Can somebody explain this to me?: The computability of the laws of physics and hypercomputation

by ChrisHallquist 7y21st Apr 20131 min read53 comments

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"Hypercomputation" is a term coined by two philosophers, Jack Copeland and Dianne Proudfoot, to refer to allegedly computational processes that do things Turing machines are in principle incapable of doing. I'm somewhat dubious of whether any of the proposals for "hypercomputation" are really accurately described as computation, but here, I'm more interested in another question: is there any chance it's possible to build a physical device that answers questions a Turing machine cannot answer?

I've read a number of Copeland and Proudfoot's articles promoting hypercomputation, and they claim this is an open question. I have, however, seen some indications that they're wrong about this, but my knowledge of physics and computability theory isn't enough to answer this question with confidence.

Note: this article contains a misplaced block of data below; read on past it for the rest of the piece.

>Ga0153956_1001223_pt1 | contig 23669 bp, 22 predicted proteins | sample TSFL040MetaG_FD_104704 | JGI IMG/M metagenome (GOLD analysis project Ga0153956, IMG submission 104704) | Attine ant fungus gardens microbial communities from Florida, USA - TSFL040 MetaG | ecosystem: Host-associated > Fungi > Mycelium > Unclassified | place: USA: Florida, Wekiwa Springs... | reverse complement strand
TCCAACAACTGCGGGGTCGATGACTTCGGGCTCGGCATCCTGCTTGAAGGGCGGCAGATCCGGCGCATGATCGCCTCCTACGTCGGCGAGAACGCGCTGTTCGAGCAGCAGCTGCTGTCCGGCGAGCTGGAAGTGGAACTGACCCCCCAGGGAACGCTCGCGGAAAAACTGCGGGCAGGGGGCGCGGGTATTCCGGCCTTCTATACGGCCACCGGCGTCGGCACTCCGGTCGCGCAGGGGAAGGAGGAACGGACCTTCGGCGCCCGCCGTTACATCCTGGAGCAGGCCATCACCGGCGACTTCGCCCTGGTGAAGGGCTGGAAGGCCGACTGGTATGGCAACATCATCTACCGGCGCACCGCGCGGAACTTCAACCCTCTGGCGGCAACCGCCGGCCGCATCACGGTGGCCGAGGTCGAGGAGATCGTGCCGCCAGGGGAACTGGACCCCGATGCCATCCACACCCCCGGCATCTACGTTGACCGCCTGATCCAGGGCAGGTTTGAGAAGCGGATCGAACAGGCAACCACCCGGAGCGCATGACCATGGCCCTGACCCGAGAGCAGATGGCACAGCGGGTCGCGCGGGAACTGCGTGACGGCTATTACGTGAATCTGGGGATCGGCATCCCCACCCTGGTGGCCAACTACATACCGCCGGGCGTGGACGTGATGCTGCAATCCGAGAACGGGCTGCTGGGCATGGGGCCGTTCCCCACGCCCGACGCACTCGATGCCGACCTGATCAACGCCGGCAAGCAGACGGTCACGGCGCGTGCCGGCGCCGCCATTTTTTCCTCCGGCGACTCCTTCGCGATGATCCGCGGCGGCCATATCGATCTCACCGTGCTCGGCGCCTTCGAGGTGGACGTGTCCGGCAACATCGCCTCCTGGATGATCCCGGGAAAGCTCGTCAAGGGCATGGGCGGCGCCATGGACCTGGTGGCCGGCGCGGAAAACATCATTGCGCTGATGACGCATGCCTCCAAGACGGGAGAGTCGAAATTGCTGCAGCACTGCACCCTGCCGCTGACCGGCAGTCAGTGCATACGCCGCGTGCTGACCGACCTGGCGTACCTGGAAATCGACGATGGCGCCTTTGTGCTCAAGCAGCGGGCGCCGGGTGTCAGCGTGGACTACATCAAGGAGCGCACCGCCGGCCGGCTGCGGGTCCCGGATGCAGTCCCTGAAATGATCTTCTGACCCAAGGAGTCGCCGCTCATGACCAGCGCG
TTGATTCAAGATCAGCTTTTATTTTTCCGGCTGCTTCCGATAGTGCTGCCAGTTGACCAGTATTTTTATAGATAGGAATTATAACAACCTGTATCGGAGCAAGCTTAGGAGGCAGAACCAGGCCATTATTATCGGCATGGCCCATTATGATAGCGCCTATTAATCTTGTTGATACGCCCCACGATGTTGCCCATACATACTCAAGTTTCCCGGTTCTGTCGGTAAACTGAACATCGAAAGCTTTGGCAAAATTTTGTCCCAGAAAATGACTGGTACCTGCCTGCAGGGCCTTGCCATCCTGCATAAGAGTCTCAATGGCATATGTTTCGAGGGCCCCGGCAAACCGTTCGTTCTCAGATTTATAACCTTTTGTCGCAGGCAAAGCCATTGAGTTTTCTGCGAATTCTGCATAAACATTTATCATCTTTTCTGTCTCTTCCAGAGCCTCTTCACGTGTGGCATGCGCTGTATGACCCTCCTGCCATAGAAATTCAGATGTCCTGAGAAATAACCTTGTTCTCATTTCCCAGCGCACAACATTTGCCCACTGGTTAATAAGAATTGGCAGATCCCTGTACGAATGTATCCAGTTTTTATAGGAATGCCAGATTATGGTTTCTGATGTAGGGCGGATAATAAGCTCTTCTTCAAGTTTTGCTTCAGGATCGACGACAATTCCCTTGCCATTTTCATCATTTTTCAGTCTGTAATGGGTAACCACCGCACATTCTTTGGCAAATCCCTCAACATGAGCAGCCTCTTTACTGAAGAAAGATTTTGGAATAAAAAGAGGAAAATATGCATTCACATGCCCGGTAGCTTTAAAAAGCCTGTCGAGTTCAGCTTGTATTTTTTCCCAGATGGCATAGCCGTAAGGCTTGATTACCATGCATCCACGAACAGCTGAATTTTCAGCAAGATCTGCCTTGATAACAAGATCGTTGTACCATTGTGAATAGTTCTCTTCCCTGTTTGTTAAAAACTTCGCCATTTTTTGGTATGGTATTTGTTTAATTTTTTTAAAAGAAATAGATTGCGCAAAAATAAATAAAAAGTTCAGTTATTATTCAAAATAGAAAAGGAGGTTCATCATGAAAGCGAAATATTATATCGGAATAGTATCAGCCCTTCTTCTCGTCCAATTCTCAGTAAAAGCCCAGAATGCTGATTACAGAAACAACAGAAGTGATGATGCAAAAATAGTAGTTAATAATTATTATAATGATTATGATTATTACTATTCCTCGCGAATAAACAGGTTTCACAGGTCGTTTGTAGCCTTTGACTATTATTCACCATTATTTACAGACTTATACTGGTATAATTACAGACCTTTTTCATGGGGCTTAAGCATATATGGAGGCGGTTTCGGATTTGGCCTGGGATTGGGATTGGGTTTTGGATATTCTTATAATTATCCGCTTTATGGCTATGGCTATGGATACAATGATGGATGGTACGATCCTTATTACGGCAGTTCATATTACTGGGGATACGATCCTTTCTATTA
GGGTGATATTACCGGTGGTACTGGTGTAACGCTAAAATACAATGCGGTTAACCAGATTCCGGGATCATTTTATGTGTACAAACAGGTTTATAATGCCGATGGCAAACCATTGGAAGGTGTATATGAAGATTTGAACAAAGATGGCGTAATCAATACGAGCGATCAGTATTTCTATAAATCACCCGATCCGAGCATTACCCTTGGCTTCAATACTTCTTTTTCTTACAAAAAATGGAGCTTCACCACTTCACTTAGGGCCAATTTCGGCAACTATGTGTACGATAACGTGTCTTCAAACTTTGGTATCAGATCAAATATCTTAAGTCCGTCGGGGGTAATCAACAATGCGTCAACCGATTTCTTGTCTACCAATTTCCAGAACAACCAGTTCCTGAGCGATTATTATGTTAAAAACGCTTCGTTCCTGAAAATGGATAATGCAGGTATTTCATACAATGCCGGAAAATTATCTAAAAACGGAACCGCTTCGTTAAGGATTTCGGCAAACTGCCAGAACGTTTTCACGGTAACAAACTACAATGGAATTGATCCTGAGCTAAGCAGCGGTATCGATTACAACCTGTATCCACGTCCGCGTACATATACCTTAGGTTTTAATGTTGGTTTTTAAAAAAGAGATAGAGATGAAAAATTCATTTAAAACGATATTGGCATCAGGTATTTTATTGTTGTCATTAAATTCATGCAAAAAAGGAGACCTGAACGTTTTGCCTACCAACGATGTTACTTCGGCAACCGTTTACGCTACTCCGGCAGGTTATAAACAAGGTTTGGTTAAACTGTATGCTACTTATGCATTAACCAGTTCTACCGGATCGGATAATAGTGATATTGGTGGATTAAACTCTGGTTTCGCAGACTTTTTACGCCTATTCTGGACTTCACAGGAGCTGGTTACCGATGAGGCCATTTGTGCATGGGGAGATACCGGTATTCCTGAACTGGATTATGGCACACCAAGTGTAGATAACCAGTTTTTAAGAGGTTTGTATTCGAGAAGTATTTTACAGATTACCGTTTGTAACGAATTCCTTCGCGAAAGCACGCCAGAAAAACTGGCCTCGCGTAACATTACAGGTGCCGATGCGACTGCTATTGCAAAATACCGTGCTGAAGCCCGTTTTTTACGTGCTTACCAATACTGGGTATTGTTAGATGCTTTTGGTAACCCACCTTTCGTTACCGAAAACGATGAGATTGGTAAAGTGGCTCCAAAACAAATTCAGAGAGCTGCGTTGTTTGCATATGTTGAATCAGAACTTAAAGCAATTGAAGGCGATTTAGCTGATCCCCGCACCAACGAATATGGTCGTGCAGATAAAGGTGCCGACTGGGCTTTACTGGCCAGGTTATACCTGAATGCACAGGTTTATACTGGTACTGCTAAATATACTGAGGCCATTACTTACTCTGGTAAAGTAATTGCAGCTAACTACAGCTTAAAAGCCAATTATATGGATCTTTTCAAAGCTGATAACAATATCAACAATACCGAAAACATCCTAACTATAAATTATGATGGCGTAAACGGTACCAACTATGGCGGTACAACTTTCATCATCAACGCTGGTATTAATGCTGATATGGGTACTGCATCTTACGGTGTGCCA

Some of the ways to convince yourself that "hypercomputation" might be physically possible seem like obvious confusions, for example if you convince yourself that some physical quality is allowed to be any real number, and then notice that because some reals are non-computable, you say to yourself that if only we could measure such a non-computable quantity then we could answer questions no Turing machine could answer. Of course, the idea of doing such a measurement is physically implausible even if you could find a non-computable physical quantity in the first place. And that mistake can be sexed up in various ways, for example by talking about "analog computers" and assuming "analog" means it has components that can take any real-numbered value.

Points similar to the one I've just made exist in the literature on hypercomputation (see here and here, for example). But the critiques of hypercomputation I've found tend to focus on specific proposals. It's less clear whether there are any good general arguments in the literature that hypercomputation is physically impossible, because it would require infinite-precision measurements or something equally unlikely. It seems like it might be possible to make such an argument; I've read that the laws of physics are consiered to be computable, but I don't have a good enough understanding of what that means to tell if it entails that hypercomputation is physically impossible.

Can anyone help me out here?

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